Ready for a Career Change? Think of us!
November 16th, 2016
At HealthlinkNY, you can use your existing skills in exciting new ways. Just ask these two recent hires.
What’s a pharmacist like Mark Perry
doing at a health information technology company like HealthlinkNY? The answer: plenty.
Perry is HealthlinkNY’s newest account manager, and he’s talking to providers about how much they can benefit by connecting to the HealthlinkNY Health Information Exchange (HIE). Perry should know: he was a clinical pharmacist at UHS, one of the first hospital systems to connect to HealthlinkNY. As a clinician, he knows how crucial information is. “You have to get it right 100% of the time,” he explains. “You need a complete picture of your patient.”
was ready for a career switch after working in sales and marketing for 10 years. So, she earned a degree in health information technology. Now, she’s a HealthlinkNY help desk specialist who creates clinician user accounts, answers user questions, and solves problems. It’s a job she finds enormously fulfilling, and she says, “I feel good paying back my student loans!”
Both Perry and Palombo are riding a wave of growth in health information technology (HIT) jobs. The Bureau of Labor Statistics predicts the workforce will need 29,000 more HIT technicians by 2024, a 15% increase from the field’s 188,600 jobs in 2014. HealthlinkNY itself has filled 11 new positions in the past 12 months, and currently has five positions open, both at its Western office in Binghamton and its Hudson Valley office in Fishkill.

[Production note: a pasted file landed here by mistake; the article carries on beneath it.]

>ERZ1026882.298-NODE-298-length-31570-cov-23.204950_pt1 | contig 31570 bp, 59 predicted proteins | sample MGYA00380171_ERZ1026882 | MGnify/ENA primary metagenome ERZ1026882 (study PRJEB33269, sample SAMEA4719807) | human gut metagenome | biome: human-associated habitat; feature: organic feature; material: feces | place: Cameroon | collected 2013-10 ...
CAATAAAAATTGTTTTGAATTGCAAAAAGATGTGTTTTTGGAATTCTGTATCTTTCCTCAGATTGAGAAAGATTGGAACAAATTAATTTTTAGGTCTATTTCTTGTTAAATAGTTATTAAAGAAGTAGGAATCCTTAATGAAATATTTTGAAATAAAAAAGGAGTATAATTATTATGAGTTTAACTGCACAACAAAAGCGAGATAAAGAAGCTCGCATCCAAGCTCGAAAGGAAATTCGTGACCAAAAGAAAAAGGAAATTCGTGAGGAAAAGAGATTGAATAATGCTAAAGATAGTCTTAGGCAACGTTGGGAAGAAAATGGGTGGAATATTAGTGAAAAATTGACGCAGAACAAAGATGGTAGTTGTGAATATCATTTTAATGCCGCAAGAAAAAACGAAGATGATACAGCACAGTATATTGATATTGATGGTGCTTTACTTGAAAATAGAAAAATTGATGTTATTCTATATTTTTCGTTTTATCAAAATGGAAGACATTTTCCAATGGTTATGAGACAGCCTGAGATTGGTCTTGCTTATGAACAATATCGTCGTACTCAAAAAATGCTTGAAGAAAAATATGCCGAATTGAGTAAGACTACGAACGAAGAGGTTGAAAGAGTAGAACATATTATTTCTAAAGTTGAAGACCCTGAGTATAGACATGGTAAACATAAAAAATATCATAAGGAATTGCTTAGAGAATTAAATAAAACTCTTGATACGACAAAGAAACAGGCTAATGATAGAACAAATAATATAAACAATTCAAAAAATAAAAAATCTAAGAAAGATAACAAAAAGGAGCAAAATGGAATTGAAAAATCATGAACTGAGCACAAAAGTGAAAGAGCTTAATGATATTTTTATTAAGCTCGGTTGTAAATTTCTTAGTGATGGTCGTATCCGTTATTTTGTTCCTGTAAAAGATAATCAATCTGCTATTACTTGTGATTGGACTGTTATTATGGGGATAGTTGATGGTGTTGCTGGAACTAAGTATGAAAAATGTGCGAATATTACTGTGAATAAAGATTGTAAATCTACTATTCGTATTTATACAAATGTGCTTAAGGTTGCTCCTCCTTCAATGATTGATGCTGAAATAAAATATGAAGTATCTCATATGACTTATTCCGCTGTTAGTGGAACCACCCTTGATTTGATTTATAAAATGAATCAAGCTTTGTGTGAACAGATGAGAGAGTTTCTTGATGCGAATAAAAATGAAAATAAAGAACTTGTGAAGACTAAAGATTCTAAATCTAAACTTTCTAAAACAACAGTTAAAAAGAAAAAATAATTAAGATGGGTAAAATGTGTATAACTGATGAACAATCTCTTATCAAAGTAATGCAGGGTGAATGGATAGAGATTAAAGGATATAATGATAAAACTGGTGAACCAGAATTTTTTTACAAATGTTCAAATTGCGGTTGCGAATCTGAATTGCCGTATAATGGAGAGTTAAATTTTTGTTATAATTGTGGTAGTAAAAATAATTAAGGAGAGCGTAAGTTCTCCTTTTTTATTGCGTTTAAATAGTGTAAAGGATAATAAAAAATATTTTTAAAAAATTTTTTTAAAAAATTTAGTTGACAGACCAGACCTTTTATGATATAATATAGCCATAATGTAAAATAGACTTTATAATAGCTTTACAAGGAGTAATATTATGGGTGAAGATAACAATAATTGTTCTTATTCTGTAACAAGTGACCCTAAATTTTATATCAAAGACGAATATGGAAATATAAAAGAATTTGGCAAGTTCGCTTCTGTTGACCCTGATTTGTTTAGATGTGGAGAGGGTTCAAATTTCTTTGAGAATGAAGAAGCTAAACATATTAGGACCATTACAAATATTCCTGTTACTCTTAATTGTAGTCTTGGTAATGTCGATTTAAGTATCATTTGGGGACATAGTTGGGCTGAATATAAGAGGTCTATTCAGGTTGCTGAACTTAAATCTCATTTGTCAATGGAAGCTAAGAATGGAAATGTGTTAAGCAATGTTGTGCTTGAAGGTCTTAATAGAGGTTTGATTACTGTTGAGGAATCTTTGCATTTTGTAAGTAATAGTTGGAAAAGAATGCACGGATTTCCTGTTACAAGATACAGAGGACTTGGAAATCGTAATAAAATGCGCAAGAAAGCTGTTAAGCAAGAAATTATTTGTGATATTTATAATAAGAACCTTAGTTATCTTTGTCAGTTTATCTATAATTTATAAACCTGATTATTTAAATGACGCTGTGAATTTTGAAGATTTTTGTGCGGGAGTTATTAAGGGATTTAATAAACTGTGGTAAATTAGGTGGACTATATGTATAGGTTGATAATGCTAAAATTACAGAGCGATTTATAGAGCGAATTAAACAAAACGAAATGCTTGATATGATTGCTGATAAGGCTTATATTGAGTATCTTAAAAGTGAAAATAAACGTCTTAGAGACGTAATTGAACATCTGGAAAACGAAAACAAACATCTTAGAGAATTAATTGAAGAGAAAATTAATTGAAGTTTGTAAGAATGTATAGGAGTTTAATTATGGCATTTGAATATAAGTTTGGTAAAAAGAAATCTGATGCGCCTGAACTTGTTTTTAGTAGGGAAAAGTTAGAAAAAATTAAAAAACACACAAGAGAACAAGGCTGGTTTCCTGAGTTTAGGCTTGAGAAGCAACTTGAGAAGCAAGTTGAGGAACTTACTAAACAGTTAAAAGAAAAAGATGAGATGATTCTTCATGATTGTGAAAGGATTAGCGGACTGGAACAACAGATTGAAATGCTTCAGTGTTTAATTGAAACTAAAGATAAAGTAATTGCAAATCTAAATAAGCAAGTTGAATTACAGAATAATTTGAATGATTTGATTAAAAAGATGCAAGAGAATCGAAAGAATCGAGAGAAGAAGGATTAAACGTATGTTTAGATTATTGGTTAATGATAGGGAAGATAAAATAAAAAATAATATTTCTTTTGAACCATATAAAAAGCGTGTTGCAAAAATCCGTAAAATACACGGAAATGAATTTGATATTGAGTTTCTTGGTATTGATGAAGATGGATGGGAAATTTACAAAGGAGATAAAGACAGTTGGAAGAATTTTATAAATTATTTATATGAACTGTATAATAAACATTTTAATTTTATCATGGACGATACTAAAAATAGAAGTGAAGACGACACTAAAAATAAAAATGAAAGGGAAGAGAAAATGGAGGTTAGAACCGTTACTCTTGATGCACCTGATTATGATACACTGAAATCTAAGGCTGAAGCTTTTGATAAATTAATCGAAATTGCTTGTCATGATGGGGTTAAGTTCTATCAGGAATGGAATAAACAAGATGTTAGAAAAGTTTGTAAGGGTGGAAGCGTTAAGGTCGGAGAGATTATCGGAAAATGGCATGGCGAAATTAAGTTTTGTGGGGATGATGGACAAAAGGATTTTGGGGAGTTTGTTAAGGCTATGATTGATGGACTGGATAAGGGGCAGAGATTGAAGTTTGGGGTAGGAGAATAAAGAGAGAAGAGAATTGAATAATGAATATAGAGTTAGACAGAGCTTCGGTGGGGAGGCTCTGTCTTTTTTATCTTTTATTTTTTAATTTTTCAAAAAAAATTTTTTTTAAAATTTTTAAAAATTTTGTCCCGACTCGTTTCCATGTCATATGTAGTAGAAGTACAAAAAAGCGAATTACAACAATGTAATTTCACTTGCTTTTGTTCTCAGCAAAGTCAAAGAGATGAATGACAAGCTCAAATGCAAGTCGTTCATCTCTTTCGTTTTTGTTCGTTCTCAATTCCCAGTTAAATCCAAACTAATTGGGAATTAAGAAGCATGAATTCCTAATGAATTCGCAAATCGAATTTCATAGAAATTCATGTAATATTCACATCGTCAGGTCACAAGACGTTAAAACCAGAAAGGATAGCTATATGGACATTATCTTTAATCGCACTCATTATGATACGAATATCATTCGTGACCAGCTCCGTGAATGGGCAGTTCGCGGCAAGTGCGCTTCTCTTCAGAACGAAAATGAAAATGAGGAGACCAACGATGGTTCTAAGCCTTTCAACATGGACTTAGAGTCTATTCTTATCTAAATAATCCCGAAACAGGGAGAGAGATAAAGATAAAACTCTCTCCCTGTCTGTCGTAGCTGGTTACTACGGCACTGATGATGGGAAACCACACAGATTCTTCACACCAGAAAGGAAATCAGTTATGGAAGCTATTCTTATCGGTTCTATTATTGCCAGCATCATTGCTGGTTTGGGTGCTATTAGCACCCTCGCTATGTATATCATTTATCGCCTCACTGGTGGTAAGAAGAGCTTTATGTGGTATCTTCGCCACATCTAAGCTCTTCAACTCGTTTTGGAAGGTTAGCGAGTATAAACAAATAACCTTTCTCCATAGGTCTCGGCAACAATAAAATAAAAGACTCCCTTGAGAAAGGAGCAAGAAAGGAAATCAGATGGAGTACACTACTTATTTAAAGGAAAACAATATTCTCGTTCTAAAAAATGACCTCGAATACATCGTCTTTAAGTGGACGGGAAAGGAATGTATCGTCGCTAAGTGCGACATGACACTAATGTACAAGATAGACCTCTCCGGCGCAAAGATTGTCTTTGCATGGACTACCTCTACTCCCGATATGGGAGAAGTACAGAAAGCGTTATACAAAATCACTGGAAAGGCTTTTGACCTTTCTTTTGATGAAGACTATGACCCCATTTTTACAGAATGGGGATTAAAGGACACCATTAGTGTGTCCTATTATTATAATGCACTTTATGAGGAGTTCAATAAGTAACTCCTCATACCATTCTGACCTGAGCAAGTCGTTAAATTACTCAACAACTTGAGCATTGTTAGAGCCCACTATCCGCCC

But a HealthlinkNY career requires more than technical skills. You need people skills as well—something that Perry acquired as a community pharmacist at Wegmans and at UHS, where he worked with physicians, nurses, and patients, often in a consultative role advising clinicians so they could choose the best medications for their patients.
Perry, who earned his Doctor of Pharmacy degree from Creighton University, says his background and knowledge of clinical settings will help build ongoing relationships with participants—something that is essential in an ever-evolving healthcare landscape. “Healthcare is dynamic, and there will be changes,” says Perry, who joined HealthlinkNY last month. “We have to continually work with participants, and keep enhancing our product. The people part is a big part of what we do.”
Palombo graduated from SUNY Broome with a degree in HIT and joined HealthlinkNY in August. When she went back to school, Palombo expected to go into medical coding and billing. But that changed when someone from HealthlinkNY visited her class, and Palombo asked to intern with HealthlinkNY as part of her clinical practicum requirements. She was thrilled to be hired as a full time employee, and is looking forward to her second career. “You are always learning at HealthlinkNY,” she says.
For a list of current HealthlinkNY openings, visit our careers page.